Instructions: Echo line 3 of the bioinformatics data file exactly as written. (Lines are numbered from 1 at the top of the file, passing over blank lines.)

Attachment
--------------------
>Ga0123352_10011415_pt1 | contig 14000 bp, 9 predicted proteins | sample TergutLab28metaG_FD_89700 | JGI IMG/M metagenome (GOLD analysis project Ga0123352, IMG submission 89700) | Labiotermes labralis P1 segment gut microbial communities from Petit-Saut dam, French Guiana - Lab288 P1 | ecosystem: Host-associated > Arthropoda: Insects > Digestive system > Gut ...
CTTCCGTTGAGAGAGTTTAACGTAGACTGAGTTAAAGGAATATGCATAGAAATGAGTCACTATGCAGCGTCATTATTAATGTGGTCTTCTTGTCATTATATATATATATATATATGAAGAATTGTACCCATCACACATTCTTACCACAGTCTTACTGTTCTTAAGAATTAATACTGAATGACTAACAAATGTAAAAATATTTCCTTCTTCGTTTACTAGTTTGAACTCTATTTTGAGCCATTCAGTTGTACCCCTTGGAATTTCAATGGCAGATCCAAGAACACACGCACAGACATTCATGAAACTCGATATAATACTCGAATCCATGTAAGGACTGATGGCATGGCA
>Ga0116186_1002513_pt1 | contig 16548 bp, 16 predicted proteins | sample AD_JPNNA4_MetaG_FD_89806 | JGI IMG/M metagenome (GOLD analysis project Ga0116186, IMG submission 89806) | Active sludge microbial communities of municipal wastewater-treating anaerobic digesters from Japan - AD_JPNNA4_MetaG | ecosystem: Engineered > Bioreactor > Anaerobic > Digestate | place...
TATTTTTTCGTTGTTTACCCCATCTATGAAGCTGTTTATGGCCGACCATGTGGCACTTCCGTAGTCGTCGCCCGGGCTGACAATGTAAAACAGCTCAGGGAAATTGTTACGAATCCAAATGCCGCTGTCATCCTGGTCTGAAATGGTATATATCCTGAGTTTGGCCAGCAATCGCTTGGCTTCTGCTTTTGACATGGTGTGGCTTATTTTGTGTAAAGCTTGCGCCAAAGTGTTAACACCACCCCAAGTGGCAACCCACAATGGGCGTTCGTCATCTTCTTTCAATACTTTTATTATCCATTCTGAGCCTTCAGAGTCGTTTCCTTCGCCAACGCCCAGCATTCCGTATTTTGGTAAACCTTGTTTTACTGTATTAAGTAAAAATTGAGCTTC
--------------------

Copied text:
>Ga0116186_1002513_pt1 | contig 16548 bp, 16 predicted proteins | sample AD_JPNNA4_MetaG_FD_89806 | JGI IMG/M metagenome (GOLD analysis project Ga0116186, IMG submission 89806) | Active sludge microbial communities of municipal wastewater-treating anaerobic digesters from Japan - AD_JPNNA4_MetaG | ecosystem: Engineered > Bioreactor > Anaerobic > Digestate | place...